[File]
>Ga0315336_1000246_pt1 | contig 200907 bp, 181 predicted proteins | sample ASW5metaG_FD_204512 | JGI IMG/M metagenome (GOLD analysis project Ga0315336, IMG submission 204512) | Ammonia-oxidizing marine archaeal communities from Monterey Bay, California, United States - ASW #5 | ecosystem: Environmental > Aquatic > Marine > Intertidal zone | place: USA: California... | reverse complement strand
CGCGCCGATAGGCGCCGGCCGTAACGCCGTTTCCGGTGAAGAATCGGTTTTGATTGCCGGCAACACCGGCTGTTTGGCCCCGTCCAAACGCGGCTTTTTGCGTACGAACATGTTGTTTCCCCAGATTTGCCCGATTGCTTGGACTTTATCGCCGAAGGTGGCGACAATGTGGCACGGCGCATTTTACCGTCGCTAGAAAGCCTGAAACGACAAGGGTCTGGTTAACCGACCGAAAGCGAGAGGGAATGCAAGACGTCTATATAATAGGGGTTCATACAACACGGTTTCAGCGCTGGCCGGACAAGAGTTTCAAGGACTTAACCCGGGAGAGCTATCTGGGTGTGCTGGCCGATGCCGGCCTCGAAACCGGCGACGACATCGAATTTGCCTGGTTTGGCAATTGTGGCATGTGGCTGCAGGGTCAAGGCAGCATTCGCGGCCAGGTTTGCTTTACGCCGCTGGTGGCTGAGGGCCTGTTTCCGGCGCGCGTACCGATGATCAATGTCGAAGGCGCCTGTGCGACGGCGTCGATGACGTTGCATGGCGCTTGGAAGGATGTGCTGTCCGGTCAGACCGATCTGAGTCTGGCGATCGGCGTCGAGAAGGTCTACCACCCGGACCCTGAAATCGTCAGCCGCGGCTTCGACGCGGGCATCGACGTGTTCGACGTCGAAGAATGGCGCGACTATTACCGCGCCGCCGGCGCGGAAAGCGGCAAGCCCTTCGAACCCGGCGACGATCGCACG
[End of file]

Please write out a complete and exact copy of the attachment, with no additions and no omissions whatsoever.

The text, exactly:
>Ga0315336_1000246_pt1 | contig 200907 bp, 181 predicted proteins | sample ASW5metaG_FD_204512 | JGI IMG/M metagenome (GOLD analysis project Ga0315336, IMG submission 204512) | Ammonia-oxidizing marine archaeal communities from Monterey Bay, California, United States - ASW #5 | ecosystem: Environmental > Aquatic > Marine > Intertidal zone | place: USA: California... | reverse complement strand
CGCGCCGATAGGCGCCGGCCGTAACGCCGTTTCCGGTGAAGAATCGGTTTTGATTGCCGGCAACACCGGCTGTTTGGCCCCGTCCAAACGCGGCTTTTTGCGTACGAACATGTTGTTTCCCCAGATTTGCCCGATTGCTTGGACTTTATCGCCGAAGGTGGCGACAATGTGGCACGGCGCATTTTACCGTCGCTAGAAAGCCTGAAACGACAAGGGTCTGGTTAACCGACCGAAAGCGAGAGGGAATGCAAGACGTCTATATAATAGGGGTTCATACAACACGGTTTCAGCGCTGGCCGGACAAGAGTTTCAAGGACTTAACCCGGGAGAGCTATCTGGGTGTGCTGGCCGATGCCGGCCTCGAAACCGGCGACGACATCGAATTTGCCTGGTTTGGCAATTGTGGCATGTGGCTGCAGGGTCAAGGCAGCATTCGCGGCCAGGTTTGCTTTACGCCGCTGGTGGCTGAGGGCCTGTTTCCGGCGCGCGTACCGATGATCAATGTCGAAGGCGCCTGTGCGACGGCGTCGATGACGTTGCATGGCGCTTGGAAGGATGTGCTGTCCGGTCAGACCGATCTGAGTCTGGCGATCGGCGTCGAGAAGGTCTACCACCCGGACCCTGAAATCGTCAGCCGCGGCTTCGACGCGGGCATCGACGTGTTCGACGTCGAAGAATGGCGCGACTATTACCGCGCCGCCGGCGCGGAAAGCGGCAAGCCCTTCGAACCCGGCGACGATCGCACG